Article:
BRATTLEBORO -- As a veteran of the child-care business, Kay Curtis wants to ensure that "Vermont has the best early education system in the country."

The owner of Happy Hands -- A School for Little People, based in Brattleboro, Curtis believes the state Legislature has taken a big step toward that goal by voting to allow unionization of some child-care workers.

"We feel the best way to improve the quality of child care in Vermont is to start by allowing providers to make a livable wage," Curtis said. "The turnover rate of 40 percent in our profession is proof that we have not invested the funding to make the system work for children and their families.

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The measure covers small, independent child-care providers, who will be allowed to negotiate for the amount of state subsidies they receive for serving lower-income families. Gov. Peter Shumlin is expected to sign the bill.

The state Senate approved the measure earlier in the 2014 session. On Tuesday, just days before the session's expected Saturday adjournment, the House passed the bill by a narrow margin -- 78 yes to 59 no.

Supporters have said child-care providers are poorly compensated, with a typical wage of $18,000 or $19,000 per year. So a stronger state subsidy could alleviate some financial pressures.

But others have questioned the need for a union, noting that the Legislature has the power to raise those subsidies on its own.


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One lawmaker who opposed the bill reportedly characterized it as "asking us to save ourselves from ourselves: ‘Stop me before I underfund child care one more time.'"

Windham County's representatives voted 9-3 in favor of the bill. Reps. Tim Goodwin, I-Weston; Ann Manwaring, D-Wilmington; and Matt Trieber, D-Rockingham were the negative votes.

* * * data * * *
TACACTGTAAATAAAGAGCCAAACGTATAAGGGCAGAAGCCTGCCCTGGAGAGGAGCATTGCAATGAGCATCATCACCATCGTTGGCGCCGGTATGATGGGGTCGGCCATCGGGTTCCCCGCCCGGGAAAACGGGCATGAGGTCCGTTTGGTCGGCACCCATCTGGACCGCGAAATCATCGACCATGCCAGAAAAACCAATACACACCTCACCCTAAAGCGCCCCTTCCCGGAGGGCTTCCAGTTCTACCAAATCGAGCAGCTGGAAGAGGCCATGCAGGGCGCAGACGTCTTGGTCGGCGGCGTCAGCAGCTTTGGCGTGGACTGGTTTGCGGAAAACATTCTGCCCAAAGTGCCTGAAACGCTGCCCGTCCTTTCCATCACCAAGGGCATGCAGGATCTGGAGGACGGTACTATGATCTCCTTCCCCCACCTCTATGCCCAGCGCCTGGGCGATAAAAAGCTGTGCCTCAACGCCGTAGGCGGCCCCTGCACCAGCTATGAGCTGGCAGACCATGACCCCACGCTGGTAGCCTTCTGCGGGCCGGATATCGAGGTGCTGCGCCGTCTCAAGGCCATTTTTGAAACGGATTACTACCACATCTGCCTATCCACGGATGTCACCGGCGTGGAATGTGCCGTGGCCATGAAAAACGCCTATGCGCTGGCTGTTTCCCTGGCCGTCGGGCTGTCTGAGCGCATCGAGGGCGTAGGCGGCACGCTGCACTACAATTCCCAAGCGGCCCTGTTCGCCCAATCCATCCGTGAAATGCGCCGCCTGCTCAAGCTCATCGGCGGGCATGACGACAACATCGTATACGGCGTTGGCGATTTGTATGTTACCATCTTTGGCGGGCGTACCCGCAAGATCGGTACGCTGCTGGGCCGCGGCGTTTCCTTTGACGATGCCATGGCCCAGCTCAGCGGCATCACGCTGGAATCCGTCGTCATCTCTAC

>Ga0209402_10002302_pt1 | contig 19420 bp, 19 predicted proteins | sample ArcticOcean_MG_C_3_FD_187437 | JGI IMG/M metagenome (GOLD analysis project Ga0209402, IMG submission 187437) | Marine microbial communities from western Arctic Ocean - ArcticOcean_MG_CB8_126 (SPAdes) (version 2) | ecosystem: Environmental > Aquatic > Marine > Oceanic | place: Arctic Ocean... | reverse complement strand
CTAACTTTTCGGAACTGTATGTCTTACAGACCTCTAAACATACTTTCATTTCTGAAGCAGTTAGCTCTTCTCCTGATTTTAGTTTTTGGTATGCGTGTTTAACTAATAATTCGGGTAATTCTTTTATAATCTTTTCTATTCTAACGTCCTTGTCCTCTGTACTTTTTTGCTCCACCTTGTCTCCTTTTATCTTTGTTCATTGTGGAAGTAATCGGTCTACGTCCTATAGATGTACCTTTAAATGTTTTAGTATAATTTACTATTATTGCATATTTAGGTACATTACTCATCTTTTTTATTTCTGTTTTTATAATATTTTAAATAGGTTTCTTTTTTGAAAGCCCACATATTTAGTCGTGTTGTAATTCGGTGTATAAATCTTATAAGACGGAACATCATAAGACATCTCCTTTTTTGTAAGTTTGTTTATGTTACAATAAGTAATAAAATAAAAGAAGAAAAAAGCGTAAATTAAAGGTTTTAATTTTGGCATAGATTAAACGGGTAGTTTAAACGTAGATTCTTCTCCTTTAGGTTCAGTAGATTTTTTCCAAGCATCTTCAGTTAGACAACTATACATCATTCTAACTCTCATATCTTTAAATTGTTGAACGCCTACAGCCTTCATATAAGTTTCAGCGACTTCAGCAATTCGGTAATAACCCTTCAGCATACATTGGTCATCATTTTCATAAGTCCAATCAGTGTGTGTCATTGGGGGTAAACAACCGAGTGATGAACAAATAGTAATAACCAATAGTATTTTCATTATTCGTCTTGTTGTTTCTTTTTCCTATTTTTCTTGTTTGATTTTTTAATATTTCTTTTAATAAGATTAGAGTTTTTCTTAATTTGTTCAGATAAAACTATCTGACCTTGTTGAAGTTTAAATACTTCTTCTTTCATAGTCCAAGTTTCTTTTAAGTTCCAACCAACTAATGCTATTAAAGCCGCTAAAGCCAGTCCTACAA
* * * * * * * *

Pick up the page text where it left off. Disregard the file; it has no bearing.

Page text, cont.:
Rep. Mike Mrowicki, D-Putney, was among the supporters.

The Vermont Statehouse (Wikimedia Commons)
The Vermont Statehouse (Wikimedia Commons)

"After several attempts to pass a bill that would allow child-care workers the right to vote on whether to unionize, the Legislature finally managed to pass such a bill," Mrowicki said. "With child-care workers continuing to be some of the lowest-paid workers with the huge responsibility of caring for the young children of working parents, this law allows for workers to vote on organizing for more bargaining leverage."

Vernon-based Rep. Mike Hebert, the local delegation's lone Republican, supported the bill -- but not without reservations.

"I voted for this bill because providers in my district overwhelmingly supported this bill," Hebert said in comments recorded in the official House journal. "However, I still remain unconvinced that this bill will provide the benefits they hope for, nor will the bill add value to our children's education."

Curtis had been deeply involved in lobbying for the bill's passage. When it becomes law, a union will not form automatically: Child-care providers must vote on the matter.